The 160th’s MH-60Ms conduct many of the same duties as their regular Army counterparts, moving troops and supplies around, evacuating casualties, performing command and control functions, and even psychological warfare duties if necessary. But the pilots are expected to perform these tasks under much more demanding circumstances, almost exclusively at night during actual operations, and often far removed from traditional logistics pipelines.
As such, these specialized Black Hawks have terrain-following radars to aid with blacked-out, low-level flying, day and infrared full motion cameras, enhanced communications systems, advanced warning sensors and defensive countermeasures, as well as the ability to refuel in mid-air. The basic MH-60M configuration carries two M134 miniguns for self-defense, but a so-called Direct Action Penetrator (DAP) setup adds stub wings and other fire control equipment, turning the helicopters into gunships armed with missiles, unguided rockets, or forward-firing machine guns or automatic cannons.
The MH-47Gs have many similar modifications, including the same terrain following radar, and feature larger fuel tanks compared to the standard Army CH-47Fs, giving them a more portly appearance. The long in-flight refueling probe and the hoist at the front main cabin door are other dead giveaways of the special operations variant. Instead of the three M240H 7.62mm machine guns on basic F models – two near the front and one on the helicopter’s rear ramp – the G variant has two M134 miniguns in the forward, side-firing positions, as well as two M240s mounted in the main cabin’s rear emergency exit windows.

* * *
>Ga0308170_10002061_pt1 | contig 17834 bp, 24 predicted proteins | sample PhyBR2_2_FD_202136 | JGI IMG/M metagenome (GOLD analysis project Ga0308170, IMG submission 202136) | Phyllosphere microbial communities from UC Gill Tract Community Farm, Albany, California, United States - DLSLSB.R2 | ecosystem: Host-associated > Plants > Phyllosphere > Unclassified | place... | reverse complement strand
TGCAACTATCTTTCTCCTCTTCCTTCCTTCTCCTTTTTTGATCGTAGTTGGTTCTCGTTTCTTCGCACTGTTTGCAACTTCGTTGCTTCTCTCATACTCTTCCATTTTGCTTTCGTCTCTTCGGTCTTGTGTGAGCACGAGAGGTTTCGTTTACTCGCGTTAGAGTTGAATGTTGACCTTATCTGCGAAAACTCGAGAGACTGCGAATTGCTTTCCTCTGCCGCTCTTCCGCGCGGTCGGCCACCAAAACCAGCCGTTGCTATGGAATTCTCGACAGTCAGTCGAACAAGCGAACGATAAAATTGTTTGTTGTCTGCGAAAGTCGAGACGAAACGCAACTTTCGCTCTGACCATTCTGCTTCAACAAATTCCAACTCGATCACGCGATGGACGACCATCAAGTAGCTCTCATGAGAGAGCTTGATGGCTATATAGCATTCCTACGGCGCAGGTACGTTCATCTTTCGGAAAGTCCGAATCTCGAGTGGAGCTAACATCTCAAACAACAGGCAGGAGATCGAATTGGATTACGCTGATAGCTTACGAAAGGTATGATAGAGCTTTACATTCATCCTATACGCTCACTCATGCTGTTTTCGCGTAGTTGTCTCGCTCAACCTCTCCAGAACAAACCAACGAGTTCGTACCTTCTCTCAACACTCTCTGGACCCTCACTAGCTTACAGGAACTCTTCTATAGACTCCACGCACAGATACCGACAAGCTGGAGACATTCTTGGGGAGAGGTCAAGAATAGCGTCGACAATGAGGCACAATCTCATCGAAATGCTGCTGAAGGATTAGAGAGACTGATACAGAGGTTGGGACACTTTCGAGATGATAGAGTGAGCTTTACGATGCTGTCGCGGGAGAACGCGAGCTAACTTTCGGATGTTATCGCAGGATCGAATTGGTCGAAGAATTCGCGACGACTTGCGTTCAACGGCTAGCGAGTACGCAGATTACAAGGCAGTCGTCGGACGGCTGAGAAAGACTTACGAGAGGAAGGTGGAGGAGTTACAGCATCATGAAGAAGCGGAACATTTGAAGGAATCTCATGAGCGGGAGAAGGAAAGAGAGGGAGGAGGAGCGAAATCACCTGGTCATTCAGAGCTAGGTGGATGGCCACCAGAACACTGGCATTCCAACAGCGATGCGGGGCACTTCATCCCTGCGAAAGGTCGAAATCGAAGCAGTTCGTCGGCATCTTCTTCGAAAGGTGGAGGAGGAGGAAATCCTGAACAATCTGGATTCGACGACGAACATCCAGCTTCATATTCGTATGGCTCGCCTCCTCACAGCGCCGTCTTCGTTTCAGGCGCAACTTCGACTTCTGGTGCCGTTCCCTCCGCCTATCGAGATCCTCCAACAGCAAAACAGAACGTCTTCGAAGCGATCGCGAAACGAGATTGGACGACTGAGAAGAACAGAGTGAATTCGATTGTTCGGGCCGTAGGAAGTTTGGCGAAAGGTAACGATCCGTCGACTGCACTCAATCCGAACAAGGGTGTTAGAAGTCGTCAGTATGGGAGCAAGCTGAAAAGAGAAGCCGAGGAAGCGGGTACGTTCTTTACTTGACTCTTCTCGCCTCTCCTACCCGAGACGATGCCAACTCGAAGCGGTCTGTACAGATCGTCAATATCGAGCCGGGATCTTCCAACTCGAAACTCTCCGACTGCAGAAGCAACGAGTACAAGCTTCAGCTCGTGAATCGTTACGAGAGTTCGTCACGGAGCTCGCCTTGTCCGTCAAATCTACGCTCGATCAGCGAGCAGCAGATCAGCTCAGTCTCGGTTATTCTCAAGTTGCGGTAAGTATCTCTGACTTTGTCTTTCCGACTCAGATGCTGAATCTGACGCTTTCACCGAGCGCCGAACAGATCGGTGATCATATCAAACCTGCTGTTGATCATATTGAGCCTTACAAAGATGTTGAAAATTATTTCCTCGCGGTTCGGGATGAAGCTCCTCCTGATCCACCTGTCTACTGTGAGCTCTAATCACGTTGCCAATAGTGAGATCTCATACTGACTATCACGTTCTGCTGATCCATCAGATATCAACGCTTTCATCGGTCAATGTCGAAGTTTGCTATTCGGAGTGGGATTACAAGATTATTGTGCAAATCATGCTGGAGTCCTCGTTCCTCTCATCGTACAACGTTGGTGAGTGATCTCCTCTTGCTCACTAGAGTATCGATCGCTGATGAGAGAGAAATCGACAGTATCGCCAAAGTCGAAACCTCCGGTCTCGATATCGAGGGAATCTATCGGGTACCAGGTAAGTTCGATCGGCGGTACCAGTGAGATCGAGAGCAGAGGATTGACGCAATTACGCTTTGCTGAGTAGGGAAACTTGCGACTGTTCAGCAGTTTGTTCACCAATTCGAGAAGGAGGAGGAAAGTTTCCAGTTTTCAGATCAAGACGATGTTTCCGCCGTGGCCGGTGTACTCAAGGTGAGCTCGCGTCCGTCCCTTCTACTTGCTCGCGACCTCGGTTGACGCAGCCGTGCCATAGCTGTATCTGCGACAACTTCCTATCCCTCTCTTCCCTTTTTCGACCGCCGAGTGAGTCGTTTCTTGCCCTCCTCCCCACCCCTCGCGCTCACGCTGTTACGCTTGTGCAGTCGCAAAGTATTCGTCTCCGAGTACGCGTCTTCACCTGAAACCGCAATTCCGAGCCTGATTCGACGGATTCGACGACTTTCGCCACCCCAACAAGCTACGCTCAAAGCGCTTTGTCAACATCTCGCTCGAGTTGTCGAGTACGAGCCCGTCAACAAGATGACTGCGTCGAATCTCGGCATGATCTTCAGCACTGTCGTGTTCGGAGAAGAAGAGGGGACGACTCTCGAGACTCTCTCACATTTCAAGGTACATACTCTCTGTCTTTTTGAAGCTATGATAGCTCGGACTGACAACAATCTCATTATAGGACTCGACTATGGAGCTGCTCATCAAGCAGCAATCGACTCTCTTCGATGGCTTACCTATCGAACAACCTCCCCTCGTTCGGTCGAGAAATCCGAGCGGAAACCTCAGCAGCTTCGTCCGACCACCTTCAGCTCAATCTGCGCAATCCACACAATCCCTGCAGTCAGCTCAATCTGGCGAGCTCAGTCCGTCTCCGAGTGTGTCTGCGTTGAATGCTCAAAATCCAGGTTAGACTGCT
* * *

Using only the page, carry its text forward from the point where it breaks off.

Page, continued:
Given their payload capacity and range, with the ability to carry around 40 troops depending on various environmental factors, the special operations Chinooks often play a supporting role during operations, rushing quick reaction forces to a target area or arriving later on to extract special operations forces, along with prisoners, hostages, or other precious cargo. They also work as tankers for forward refueling points, allowing shorter-ranged assets to land at a remote location, take of fuel from the Chinooks and then get back into the action, or safely back to base. 160th Chinooks were used in this role during the Bin Laden raid.
During the 2017 CAPEX, the two MH-60M, miniguns blazing, deposited teams onto the roofs of buildings, as additional elite troops moved in on the ground. The three MH-47s landed in a nearby field, ready to pick up the entire force.
The U.S. Army expects to fly these helicopters for the foreseeable future, but continually upgrade them to increase their capabilities, including work to increase range, fuel efficiency, payload capacity, and survivability. A plan is underway to eventually add a “degraded visual environments” equipment to both helicopters, which would help aviators see through dust clouds, swirling sand, smoke, and other similar hazards.
By 2030, the service’s goal is to be close to fielding an all-new family of aircraft, which could be either advanced helicopters or tilt-rotors, to replace existing choppers or all types across regular and special operations units. In the meantime, CAPEX will continue to feature the 160th and its existing fleet of iconic black helicopters.